... you could use yoru local data store to store your data, or put it on your file system.. nodes can host content, but they don't necessarily know what that content is
... primitives for the web - it's supposed to be foundational in the way https is
... we introduce two new uri schemas
... immutable and mutable datashards capabilities
... URIs for those
... data can have the same name but live in many different places
... if you upload to your secure data hub, and download it to filesystem, and your friend puts it in their database, all of those things have the same URI no matter where it lives
... why not ipfs?
... dat?
... because datashards encrypts everything
... this is critical for users because they deserve built in privacy, should be the default everywhere
... node operators need to.. seeing content can be a big problem. Sometimes it's better not to know.
... if you imagine postal workers ship around packages
... imagine if thos epackages were wrapped in clear wrap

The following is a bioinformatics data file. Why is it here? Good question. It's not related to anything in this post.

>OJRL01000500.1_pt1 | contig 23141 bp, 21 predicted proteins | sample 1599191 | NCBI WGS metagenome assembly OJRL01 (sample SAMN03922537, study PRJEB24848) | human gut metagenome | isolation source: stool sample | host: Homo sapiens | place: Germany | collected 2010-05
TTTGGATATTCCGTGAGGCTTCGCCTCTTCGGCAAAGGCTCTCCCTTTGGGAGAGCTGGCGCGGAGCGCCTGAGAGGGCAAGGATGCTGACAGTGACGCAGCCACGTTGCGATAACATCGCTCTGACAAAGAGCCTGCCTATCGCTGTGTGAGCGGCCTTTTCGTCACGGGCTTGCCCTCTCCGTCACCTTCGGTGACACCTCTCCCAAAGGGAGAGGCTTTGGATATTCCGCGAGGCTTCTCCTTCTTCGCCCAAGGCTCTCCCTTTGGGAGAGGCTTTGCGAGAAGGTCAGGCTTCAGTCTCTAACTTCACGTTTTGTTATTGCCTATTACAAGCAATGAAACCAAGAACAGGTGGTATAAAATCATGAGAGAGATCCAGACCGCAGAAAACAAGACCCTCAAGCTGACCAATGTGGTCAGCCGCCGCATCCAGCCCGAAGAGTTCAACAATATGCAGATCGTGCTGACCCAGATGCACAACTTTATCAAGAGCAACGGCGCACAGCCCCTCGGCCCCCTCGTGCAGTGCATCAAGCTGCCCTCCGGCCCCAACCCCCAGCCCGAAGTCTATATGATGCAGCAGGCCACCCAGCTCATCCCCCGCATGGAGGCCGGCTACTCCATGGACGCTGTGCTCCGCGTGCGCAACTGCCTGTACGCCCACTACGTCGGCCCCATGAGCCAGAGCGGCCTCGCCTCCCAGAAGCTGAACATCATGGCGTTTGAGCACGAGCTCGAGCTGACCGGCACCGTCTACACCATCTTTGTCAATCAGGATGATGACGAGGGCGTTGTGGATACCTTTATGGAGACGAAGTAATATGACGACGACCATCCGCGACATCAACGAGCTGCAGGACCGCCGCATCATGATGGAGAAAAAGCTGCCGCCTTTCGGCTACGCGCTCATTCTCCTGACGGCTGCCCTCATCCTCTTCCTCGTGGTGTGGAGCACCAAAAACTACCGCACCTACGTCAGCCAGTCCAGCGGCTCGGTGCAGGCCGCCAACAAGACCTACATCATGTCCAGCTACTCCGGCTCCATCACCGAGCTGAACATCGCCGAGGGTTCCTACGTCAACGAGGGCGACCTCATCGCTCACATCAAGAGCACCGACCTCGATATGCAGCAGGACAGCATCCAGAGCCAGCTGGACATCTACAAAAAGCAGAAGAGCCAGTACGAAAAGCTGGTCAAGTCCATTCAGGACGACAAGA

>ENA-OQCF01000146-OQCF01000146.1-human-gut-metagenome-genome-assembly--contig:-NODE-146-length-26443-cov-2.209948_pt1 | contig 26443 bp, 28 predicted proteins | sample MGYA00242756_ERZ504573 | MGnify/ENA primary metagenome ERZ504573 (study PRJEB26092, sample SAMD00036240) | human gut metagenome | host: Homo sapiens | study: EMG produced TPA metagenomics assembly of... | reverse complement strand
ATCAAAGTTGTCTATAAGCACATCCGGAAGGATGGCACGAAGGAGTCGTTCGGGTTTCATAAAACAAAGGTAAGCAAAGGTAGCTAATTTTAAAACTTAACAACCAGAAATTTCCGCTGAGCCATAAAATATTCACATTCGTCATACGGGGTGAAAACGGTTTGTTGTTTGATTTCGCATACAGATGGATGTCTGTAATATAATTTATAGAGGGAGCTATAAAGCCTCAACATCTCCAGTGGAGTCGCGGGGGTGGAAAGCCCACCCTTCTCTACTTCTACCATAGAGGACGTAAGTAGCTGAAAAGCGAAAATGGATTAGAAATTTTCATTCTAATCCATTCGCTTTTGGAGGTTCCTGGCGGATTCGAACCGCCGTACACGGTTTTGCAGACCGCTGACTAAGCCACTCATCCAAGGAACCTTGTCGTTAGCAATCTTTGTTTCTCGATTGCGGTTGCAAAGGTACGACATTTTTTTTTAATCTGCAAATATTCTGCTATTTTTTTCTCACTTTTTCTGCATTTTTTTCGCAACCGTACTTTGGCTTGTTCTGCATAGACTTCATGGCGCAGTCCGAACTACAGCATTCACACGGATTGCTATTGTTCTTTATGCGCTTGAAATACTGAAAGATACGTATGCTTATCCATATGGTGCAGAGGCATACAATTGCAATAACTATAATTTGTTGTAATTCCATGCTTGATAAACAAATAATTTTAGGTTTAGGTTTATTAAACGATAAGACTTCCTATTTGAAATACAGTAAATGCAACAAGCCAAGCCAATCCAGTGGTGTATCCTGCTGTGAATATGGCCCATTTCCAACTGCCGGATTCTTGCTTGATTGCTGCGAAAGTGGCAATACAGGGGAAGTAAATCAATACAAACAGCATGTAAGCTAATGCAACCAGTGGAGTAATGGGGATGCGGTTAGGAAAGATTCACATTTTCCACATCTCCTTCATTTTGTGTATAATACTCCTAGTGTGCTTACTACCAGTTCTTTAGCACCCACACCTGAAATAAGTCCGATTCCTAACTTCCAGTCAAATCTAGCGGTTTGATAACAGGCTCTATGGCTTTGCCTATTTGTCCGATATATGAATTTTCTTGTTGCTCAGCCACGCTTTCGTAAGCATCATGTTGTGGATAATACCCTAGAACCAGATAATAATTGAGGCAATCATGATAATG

... you look at one andthink should I really be delivering that?
... then you get in a habit of doing that, people start doing that... maybe the local government says you should be taking more responsibility for those. Here are some rules for what is and isnt' allowed... and we're goign to hold you liable for the contents
... it's a group of volunteers, many people might stop shipping things around
... it adds a lot of unnecessary friction to the network and makes it harder to be a node operator
... so better if things are not wrapped in clear wrap
... so layering encryption after the fact is unsafe
... clear text data is toxic to nodes